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Conversations with Caves: The Role of Pareidolia in the Upper Palaeolithic Figurative Art of Las Monedas and La Pasiega (Cantabria, Spain)

Published online by Cambridge University Press:  21 September 2023

Izzy Wisher
Affiliation:
Department of Archaeology University of Durham Durham DH1 3LE UK Email: isobel.c.wisher@durham.ac.uk
Paul Pettitt
Affiliation:
Department of Archaeology University of Durham Durham DH1 3LE UK Email: paul.pettitt@durham.ac.uk
Robert Kentridge
Affiliation:
Department of Psychology University of Durham Durham DH1 3LE UK Email: robert.kentridge@durham.ac.uk
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Abstract

The influence of pareidolia has often been anecdotally observed in examples of Upper Palaeolithic cave art, where topographic features of cave walls were incorporated into images. As part of a wider investigation into the visual psychology of the earliest known art, we explored three hypotheses relating to pareidolia in cases of Late Upper Palaeolithic art in Las Monedas and La Pasiega Caves (Cantabria, Spain). Deploying current research methods from visual psychology, our results support the notion that topography of cave walls played a strong role in the placement of figurative images—indicative of pareidolia influencing art making—although played a lesser role in determining whether the resulting images were relatively simple or complex. Our results also suggested that lighting conditions played little or no role in determining the form or placement of images, contrary to what has been previously assumed. We hypothesize that three ways of artist–cave interaction (‘conversations’) were at work in our sample caves and suggest a developmental scheme for these. We propose that these ‘conversations’ with caves and their surfaces may have broader implications for how we conceive of the emergence and development of art in the Palaeolithic.

Type
Research Article
Creative Commons
Creative Common License - CCCreative Common License - BY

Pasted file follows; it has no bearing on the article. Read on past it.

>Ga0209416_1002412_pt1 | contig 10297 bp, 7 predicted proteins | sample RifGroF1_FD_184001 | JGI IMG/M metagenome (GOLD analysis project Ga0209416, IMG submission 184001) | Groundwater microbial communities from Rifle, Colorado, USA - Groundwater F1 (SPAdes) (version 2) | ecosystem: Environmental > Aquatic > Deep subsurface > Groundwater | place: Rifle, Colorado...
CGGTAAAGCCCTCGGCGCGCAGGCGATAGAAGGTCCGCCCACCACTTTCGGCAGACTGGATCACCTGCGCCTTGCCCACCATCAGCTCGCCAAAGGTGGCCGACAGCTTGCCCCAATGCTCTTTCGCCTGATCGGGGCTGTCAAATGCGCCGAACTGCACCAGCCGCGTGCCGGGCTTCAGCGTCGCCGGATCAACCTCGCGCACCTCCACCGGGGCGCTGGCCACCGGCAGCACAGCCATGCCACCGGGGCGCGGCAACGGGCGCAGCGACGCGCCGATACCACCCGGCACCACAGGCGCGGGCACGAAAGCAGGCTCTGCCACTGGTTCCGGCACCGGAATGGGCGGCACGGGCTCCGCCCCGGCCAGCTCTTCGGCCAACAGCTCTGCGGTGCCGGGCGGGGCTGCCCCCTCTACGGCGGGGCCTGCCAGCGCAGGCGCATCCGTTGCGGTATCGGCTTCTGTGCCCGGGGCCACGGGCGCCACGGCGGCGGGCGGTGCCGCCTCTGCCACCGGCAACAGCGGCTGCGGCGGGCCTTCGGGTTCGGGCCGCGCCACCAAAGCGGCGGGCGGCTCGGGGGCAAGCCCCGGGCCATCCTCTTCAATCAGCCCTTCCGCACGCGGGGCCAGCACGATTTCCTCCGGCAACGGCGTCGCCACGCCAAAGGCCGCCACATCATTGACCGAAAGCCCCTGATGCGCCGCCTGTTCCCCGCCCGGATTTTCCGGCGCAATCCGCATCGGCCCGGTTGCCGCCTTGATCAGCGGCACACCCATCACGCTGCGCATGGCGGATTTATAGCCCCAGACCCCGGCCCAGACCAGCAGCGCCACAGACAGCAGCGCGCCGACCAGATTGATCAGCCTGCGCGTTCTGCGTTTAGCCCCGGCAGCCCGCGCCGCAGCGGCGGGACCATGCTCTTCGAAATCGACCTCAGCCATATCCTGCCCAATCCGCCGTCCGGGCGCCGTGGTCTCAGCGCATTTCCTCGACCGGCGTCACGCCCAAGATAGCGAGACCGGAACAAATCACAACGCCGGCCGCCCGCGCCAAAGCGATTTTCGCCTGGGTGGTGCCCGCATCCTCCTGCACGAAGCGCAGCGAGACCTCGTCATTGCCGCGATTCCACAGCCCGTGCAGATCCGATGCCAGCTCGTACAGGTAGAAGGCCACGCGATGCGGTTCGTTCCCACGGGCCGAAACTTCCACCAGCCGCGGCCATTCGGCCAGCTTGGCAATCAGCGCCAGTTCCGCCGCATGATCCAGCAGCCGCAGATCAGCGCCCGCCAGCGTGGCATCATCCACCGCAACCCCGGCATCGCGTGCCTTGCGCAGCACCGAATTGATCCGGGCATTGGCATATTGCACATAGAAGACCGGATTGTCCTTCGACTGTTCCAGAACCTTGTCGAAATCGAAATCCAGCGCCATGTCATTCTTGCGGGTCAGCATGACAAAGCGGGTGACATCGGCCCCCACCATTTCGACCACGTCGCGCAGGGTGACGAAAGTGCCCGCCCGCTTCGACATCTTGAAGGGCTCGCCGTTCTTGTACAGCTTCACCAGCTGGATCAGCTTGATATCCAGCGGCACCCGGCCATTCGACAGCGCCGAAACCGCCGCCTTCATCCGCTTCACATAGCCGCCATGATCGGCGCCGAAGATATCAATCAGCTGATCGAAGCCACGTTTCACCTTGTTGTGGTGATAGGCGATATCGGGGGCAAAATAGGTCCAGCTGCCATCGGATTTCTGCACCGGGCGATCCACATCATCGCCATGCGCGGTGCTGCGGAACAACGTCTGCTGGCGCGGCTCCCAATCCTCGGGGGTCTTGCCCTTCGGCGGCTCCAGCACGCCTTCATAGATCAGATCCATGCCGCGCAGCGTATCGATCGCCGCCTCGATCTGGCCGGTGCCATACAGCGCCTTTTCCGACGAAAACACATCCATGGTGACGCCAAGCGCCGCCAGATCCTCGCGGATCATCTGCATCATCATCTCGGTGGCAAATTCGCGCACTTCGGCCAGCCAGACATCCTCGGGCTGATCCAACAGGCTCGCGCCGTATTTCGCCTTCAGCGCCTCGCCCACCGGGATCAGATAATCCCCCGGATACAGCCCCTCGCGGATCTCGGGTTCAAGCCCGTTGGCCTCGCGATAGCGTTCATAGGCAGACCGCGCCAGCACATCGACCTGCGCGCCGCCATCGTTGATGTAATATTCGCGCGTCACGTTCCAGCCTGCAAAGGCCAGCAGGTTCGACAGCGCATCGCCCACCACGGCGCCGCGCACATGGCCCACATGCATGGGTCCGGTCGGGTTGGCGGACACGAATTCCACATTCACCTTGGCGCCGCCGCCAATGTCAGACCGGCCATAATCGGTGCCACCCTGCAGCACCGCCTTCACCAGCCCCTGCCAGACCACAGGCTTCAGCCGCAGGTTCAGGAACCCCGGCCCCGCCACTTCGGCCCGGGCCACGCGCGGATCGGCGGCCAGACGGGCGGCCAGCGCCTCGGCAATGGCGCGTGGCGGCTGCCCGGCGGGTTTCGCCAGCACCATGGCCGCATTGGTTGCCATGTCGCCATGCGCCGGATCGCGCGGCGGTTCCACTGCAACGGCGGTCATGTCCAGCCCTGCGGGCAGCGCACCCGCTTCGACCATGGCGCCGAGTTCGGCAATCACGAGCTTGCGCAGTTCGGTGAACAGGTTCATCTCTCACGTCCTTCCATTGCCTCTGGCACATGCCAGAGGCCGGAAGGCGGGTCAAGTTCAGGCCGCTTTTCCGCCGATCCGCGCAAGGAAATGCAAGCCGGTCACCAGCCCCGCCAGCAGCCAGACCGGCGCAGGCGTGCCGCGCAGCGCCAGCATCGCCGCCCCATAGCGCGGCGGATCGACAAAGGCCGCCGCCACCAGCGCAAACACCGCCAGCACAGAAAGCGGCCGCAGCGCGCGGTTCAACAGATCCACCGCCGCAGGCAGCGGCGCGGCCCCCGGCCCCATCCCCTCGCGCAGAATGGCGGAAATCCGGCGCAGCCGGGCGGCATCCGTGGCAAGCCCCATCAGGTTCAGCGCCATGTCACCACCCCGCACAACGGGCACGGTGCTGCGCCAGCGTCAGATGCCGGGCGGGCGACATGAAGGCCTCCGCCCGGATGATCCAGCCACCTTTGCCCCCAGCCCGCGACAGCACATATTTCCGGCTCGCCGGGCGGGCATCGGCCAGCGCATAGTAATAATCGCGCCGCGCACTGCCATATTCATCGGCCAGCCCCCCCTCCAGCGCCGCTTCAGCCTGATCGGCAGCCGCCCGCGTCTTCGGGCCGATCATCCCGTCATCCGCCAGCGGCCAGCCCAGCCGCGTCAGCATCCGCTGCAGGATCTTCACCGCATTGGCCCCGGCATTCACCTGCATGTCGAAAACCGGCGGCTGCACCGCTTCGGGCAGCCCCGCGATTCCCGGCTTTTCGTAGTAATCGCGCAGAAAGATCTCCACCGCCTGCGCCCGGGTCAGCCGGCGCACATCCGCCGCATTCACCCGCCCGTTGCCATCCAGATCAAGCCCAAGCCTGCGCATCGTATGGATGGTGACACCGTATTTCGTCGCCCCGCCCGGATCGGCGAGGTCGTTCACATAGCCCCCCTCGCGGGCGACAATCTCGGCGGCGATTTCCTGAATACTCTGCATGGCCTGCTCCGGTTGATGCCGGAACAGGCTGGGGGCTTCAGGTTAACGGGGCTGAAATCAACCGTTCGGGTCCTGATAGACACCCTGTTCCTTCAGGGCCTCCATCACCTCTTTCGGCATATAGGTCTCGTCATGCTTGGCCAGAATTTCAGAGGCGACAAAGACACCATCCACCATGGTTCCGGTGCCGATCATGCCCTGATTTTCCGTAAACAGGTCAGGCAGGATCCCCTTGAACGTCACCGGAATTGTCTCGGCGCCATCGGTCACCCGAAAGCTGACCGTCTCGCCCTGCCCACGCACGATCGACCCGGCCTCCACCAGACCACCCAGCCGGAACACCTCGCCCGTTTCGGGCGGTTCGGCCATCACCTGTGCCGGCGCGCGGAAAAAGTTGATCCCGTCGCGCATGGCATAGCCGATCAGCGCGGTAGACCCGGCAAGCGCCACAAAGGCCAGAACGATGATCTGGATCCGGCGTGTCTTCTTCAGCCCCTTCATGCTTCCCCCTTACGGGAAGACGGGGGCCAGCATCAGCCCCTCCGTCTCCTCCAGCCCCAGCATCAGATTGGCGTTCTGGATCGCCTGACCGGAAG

This is an Open Access article, distributed under the terms of the Creative Commons Attribution licence (http://creativecommons.org/licenses/by/4.0/), which permits unrestricted re-use, distribution and reproduction, provided the original article is properly cited.
Copyright
Copyright © The Author(s), 2023. Published by Cambridge University Press on behalf of the McDonald Institute for Archaeological Research

Introduction

How central were psychological features deriving from our visual systems to the early evolution of human visual culture? Pareidolia—the psychological phenomenon of seeing meaningful forms in random patterns, such as perceiving faces in clouds—is a universal feature of our visual system. It is likely a consequence of the evolution of our visual system adapting to allow partial or obscured profiles of potential predators to be rapidly identified through the conferral of meaning, and hence to minimize risk (Bednarik Reference Bednarik2017, 102; Hodgson Reference Hodgson2003; Melcher & Bacci Reference Melcher and Bacci2008, 351). To achieve this, our visual system constructs a complete picture despite missing visual information, thus often causing us to ‘see’ things that are not there as it attempts to resolve ambiguous visual cues (Frith Reference Frith2007, 132; Hong et al. Reference Hong, Chalup, King and Ostwald2013, 79; Ward Reference Ward2008, 18). This process has been the subject of extensive psychological study, with existing debates regarding the particular cultural mechanisms that may cause pareidolia, e.g. do modern Western people see faces relatively frequently because our visual system has evolved to treat the visual stimuli of faces as ‘special’ (Carmel & Bentin Reference Carmel and Bentin2002, 25; Hong et al. Reference Hong, Chalup, King and Ostwald2013, 79; Zhou & Meng 2019, 3) or merely because we have visual expertise in face perception (Harel Reference Harel2016; Joyce & Cottrell Reference Joyce, Cottrell, Bowman and Labiouse2004, 127; Rossion et al. Reference Rossion, Kung and Tarr2004, 14521; Tovée Reference Tovée1998, 1239)? It certainly seems that pareidolia is informed by cultural experience, through the frequent perception of everyday objects or animals (Bracci et al. Reference Bracci, Ritchie, Kalfas and Op de Beeck2019, 6514; Maranhão-Filho & Vincent Reference Maranhão-Filho and Vincent2009, 1117). Thus, one's visual familiarity with certain stimuli (particular animals, faces, or objects) may shape the visual system to perceive ambiguous or fragmented stimuli as being evocative of familiar forms. In modern Western societies, pareidolia frequently manifests as a propensity for perceiving faces or anthropomorphic features in objects and this ability emerges early in human development, perhaps even prenatally (Reid et al. Reference Reid, Dunn, Young, Amu, Donovan and Reissland2017). This may be a consequence of—but certainly triggers—our empathetic response to visual stimuli (Correa Varella Reference Correa Varella2018; Kato & Mugitani Reference Kato and Mugitani2015; Proverbio Reference Proverbio2017; Zhou & Meng Reference Zhou and Meng2020). These psychological responses to pareidolic imagery are not limited to faces; animal-like pareidolia also elicits a response as if the person is viewing an animal in reality (Bracci et al. Reference Bracci, Ritchie, Kalfas and Op de Beeck2019). Thus, pareidolia is not merely a visual phenomenon, but can elicit visceral emotional responses too.